I Asked A Bunch of Marvel Men About Their Feminist Agendas

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And only three answered.

After Chelsea Cain was run off from Twitter by the baying of hounds affronted by a word (“feminist”), I decided to ask Cain’s peers, co-workers and higher-ups a question. Joelle Jones’ cover for the final issue of Mockingbird featured heroine Bobbi Morse in a t-shirt that read ASK ME ABOUT MY FEMINIST AGENDA. Marvel appropved and printed this; Marvel onlookers harassed Cain. Did Marvel protect their creative team from public outcry? They’re well aware that their writers sometimes experience Twitter storms in response to public statements; they’re well aware that misogynists exist in this world. So, does Marvel, do Marvel’s employees, have a feminist agenda of their own? If they care about women’s representation, if they care about women’s safety, they must do. A feminist agenda is a plan for the protection and inclusion of women.

I thought it might be useful to ask those men that work at or for Marvel, then, what theirs are. If publically holding a feminist agenda endangers women, men must step up and share theirs too.

James Asmus gave a detailed account of his feminist agenda as regards the creation and utilisation of fictitious characters. When pressed about real-world application of feminist values and action, he listened responsively and expressed a willingness to learn and improve.

Patch Zircher avoided a straightforward response but outlined the basics of workplace equality to me. He ended up asserting that he has no agenda, only an ethic.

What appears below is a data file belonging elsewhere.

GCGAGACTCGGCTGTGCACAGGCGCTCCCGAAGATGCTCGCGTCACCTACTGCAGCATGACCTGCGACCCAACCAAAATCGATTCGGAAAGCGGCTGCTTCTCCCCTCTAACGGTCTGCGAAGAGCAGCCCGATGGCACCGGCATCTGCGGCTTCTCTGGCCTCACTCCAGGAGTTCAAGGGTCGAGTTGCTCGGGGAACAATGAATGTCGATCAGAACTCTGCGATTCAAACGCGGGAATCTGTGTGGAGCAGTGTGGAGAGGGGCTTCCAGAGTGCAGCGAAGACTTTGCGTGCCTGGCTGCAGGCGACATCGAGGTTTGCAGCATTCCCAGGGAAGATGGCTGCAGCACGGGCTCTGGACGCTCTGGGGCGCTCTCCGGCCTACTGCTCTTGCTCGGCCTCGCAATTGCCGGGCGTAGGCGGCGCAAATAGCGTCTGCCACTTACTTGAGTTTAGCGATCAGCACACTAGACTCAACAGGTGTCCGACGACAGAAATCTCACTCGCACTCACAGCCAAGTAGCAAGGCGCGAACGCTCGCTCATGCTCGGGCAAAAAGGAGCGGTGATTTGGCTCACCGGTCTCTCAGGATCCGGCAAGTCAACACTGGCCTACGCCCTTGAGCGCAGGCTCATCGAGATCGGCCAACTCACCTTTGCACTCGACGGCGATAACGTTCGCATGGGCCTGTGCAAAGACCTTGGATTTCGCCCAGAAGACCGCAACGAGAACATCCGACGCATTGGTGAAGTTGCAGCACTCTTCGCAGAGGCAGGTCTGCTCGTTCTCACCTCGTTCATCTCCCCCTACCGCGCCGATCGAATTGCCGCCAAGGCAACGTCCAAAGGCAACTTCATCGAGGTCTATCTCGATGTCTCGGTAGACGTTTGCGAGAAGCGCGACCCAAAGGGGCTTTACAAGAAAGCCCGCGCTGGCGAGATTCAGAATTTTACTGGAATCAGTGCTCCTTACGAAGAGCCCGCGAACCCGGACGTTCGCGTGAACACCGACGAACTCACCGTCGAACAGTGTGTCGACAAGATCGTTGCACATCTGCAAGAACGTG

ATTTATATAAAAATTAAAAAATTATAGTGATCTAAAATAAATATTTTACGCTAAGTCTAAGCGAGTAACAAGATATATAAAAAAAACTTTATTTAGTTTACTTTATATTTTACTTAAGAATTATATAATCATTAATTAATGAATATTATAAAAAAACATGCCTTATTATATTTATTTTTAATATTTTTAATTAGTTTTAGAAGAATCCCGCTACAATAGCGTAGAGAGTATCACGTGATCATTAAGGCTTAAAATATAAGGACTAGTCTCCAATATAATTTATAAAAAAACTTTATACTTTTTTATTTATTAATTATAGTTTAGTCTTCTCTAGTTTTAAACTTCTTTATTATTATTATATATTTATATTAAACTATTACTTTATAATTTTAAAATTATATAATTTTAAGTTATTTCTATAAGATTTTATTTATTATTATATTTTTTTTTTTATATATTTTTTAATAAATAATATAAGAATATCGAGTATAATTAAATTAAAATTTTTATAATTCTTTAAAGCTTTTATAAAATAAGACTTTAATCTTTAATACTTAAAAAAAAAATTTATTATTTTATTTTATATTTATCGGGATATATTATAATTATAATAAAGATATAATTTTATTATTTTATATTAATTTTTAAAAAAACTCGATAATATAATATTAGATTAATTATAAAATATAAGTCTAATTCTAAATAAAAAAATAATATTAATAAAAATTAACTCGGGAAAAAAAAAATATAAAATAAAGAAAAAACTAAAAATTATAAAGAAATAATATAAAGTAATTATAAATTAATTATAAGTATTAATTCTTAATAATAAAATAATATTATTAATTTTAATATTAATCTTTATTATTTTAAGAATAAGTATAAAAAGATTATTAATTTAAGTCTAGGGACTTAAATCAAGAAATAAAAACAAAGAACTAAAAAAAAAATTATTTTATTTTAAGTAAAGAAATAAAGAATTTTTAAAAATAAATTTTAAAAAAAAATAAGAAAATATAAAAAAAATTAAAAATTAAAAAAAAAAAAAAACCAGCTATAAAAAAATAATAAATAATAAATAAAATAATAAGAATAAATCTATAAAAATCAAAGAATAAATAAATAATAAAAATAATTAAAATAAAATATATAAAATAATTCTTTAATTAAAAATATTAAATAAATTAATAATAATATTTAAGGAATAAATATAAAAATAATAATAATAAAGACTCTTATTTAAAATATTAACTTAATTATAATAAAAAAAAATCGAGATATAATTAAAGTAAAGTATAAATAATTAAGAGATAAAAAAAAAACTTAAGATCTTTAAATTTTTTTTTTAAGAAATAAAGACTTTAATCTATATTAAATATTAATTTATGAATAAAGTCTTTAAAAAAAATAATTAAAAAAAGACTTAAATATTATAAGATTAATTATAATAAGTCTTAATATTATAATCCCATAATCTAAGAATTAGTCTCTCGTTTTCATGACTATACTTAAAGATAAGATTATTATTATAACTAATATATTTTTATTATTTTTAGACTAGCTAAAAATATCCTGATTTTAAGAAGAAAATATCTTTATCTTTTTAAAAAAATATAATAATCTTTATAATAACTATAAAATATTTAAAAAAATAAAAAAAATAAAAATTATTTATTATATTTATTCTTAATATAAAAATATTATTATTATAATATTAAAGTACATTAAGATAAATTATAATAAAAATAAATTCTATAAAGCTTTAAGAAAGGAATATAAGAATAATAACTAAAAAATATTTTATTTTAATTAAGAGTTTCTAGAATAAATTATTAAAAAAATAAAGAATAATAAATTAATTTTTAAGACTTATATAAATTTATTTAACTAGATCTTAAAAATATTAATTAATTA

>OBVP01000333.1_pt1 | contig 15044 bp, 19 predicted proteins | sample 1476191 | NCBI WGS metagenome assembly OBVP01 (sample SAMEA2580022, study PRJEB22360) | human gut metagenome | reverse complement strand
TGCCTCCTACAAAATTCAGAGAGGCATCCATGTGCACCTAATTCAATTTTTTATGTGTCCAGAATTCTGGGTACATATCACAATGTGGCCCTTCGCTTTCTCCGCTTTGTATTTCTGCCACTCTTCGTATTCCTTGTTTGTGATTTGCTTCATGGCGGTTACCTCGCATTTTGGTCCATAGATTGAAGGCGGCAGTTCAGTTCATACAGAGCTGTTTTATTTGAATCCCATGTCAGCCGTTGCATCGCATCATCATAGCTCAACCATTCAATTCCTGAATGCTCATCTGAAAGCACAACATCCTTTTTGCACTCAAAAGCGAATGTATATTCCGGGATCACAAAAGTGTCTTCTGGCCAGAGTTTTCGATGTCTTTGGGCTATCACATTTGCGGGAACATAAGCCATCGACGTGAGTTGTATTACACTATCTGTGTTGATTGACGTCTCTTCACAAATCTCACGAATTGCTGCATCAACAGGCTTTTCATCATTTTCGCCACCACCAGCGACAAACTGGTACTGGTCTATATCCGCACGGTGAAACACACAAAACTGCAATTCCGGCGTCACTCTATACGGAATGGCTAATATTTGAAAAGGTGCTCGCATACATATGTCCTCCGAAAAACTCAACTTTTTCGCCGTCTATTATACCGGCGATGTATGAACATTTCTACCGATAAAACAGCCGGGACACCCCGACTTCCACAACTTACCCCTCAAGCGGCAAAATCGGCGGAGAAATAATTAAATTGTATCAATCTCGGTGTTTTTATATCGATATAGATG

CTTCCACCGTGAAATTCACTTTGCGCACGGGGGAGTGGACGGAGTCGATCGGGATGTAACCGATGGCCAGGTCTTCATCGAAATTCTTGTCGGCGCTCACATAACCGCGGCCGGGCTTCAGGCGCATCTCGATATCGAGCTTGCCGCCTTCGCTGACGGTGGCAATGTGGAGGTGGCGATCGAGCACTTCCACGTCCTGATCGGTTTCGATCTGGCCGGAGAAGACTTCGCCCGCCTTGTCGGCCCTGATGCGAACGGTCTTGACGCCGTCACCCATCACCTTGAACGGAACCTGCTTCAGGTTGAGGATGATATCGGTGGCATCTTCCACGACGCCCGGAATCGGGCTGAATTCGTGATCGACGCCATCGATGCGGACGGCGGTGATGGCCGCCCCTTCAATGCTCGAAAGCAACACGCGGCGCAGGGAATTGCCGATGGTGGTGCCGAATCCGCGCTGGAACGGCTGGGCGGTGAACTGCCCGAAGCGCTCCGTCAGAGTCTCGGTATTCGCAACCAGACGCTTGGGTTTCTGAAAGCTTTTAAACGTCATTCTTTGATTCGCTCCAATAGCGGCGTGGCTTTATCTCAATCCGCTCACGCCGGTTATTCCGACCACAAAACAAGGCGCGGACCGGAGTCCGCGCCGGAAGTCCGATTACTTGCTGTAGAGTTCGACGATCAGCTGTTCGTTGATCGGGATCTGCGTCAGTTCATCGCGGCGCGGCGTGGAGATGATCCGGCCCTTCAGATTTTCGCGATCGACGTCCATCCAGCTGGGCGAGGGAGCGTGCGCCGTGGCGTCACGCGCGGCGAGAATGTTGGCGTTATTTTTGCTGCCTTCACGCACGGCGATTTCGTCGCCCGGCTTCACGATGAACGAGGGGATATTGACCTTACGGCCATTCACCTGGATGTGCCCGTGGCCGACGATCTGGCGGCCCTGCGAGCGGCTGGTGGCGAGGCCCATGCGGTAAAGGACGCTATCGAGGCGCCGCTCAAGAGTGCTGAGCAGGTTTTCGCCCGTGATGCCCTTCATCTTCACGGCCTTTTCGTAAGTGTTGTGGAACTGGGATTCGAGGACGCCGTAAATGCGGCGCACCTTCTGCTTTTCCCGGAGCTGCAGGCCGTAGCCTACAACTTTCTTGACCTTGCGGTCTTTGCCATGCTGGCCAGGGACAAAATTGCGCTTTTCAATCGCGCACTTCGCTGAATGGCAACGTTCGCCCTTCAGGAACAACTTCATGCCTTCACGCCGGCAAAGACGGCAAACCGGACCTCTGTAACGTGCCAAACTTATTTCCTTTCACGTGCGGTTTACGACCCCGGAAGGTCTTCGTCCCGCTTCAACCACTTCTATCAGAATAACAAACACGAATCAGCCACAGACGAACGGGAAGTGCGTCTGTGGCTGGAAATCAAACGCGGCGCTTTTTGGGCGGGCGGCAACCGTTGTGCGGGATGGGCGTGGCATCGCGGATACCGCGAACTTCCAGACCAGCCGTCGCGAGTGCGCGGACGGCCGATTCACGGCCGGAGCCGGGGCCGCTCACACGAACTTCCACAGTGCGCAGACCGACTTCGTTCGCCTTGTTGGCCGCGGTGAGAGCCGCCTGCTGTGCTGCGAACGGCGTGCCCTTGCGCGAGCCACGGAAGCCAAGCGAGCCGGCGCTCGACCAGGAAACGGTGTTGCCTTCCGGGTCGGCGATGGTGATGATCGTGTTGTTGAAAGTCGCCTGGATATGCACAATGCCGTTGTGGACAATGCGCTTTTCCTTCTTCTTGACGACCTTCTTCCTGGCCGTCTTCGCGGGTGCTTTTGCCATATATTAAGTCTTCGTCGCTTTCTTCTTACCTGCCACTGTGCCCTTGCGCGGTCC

Tom King favourited my question to him, as well as the same question to Zdarsky, but did not respond in text.img_8249

Tom Brevoort replied to me several times, but did not answer the question. And I thought it was such a simple one! I asked him four separate times (1, 2, 3, 4), received several answers, but received no answer appropriate to the question. Immediately after his last response to me, he made the following tweet:

Does Bobbi Morse, the character Mockingbird, have a feminist agenda? Surely, for all that she exists, I believe it. Does Chelsea Cain, real human woman, writer ex- of Marvel Comics, have one? Plainly, and she’s suffering for it.

Does Marvel Comics have a feminist agenda? No, Marvel Comics has a capitalist agenda. Do the men who work for Marvel Comics have askable feminist agendas?

A couple of them. One or two do. Some of them attempt to bluff the appearance of one for optics in the public forum. And some just don’t answer at all.

ASK ME ABOUT MY FEMINIST AGENDA t-shirts are all over the shop, sketches of characters in the same shirt are rife. But where is it actually getting us? Marvel needs policy changes — plans to support their creatives in the public forum, prepare them behind the scenes, condemn harassment and misogyny instead of make vague statements that easily add up to “well sorry but letting people abuse you and your peers and your image makes us a great deal of cash, though.” Marvel, and Marvel employees, need to have, implicate, hone and empower FEMINIST AGENDAS. Do you know what an agenda is? “Agenda” means plan. A feminist agenda is a plan for the endorsement and security of women.

How can commentators, consumers and communities encourage this? Maybe we can just simply ask.

Forgive how challenging this sounds — they’re the lyrics I have to work with. Do you plan to hush, little baby, don’t say a word? Or shall you take a cue from Mockingbird…🎤

Ask them. About their feminist agendas.

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About Author

The rock that drops on your head. WWAC Features & Opinions Ed. Find me at claire.napier@wwacomics.com

1 Comment

  1. Sadly, considering how they do emphasize business first and foremost, and given how riotous the misogynists have become this past year, chances are that what progress has been made will be downplayed for a while. Perhaps a very long time if the worst should happen next week.

    Dear GODS I hate 2016.